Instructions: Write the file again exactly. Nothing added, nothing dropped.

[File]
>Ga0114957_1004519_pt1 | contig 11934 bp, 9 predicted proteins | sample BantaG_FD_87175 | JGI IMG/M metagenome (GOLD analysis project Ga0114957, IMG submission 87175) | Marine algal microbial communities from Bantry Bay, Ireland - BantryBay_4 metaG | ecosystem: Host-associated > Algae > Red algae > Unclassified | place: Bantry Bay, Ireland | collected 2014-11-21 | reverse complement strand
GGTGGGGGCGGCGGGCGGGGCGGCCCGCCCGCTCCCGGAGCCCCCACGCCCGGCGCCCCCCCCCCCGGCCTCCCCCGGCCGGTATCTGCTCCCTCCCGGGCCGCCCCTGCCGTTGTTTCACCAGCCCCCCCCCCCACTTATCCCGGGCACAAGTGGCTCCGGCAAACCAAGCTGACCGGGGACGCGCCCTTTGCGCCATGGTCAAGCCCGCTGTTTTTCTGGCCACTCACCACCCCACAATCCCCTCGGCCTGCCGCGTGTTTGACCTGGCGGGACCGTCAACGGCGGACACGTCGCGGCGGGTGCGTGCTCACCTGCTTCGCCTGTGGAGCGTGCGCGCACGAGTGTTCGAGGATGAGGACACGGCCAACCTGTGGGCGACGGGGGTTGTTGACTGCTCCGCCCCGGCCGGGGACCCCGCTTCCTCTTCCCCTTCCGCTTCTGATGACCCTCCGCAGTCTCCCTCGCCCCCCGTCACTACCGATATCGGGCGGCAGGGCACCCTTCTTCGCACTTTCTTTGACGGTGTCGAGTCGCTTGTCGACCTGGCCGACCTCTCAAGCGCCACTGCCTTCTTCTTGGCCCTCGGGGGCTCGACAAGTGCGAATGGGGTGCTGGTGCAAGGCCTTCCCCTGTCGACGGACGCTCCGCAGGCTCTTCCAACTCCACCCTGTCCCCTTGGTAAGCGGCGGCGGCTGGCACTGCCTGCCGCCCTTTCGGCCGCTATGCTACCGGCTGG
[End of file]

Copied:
>Ga0114957_1004519_pt1 | contig 11934 bp, 9 predicted proteins | sample BantaG_FD_87175 | JGI IMG/M metagenome (GOLD analysis project Ga0114957, IMG submission 87175) | Marine algal microbial communities from Bantry Bay, Ireland - BantryBay_4 metaG | ecosystem: Host-associated > Algae > Red algae > Unclassified | place: Bantry Bay, Ireland | collected 2014-11-21 | reverse complement strand
GGTGGGGGCGGCGGGCGGGGCGGCCCGCCCGCTCCCGGAGCCCCCACGCCCGGCGCCCCCCCCCCCGGCCTCCCCCGGCCGGTATCTGCTCCCTCCCGGGCCGCCCCTGCCGTTGTTTCACCAGCCCCCCCCCCCACTTATCCCGGGCACAAGTGGCTCCGGCAAACCAAGCTGACCGGGGACGCGCCCTTTGCGCCATGGTCAAGCCCGCTGTTTTTCTGGCCACTCACCACCCCACAATCCCCTCGGCCTGCCGCGTGTTTGACCTGGCGGGACCGTCAACGGCGGACACGTCGCGGCGGGTGCGTGCTCACCTGCTTCGCCTGTGGAGCGTGCGCGCACGAGTGTTCGAGGATGAGGACACGGCCAACCTGTGGGCGACGGGGGTTGTTGACTGCTCCGCCCCGGCCGGGGACCCCGCTTCCTCTTCCCCTTCCGCTTCTGATGACCCTCCGCAGTCTCCCTCGCCCCCCGTCACTACCGATATCGGGCGGCAGGGCACCCTTCTTCGCACTTTCTTTGACGGTGTCGAGTCGCTTGTCGACCTGGCCGACCTCTCAAGCGCCACTGCCTTCTTCTTGGCCCTCGGGGGCTCGACAAGTGCGAATGGGGTGCTGGTGCAAGGCCTTCCCCTGTCGACGGACGCTCCGCAGGCTCTTCCAACTCCACCCTGTCCCCTTGGTAAGCGGCGGCGGCTGGCACTGCCTGCCGCCCTTTCGGCCGCTATGCTACCGGCTGG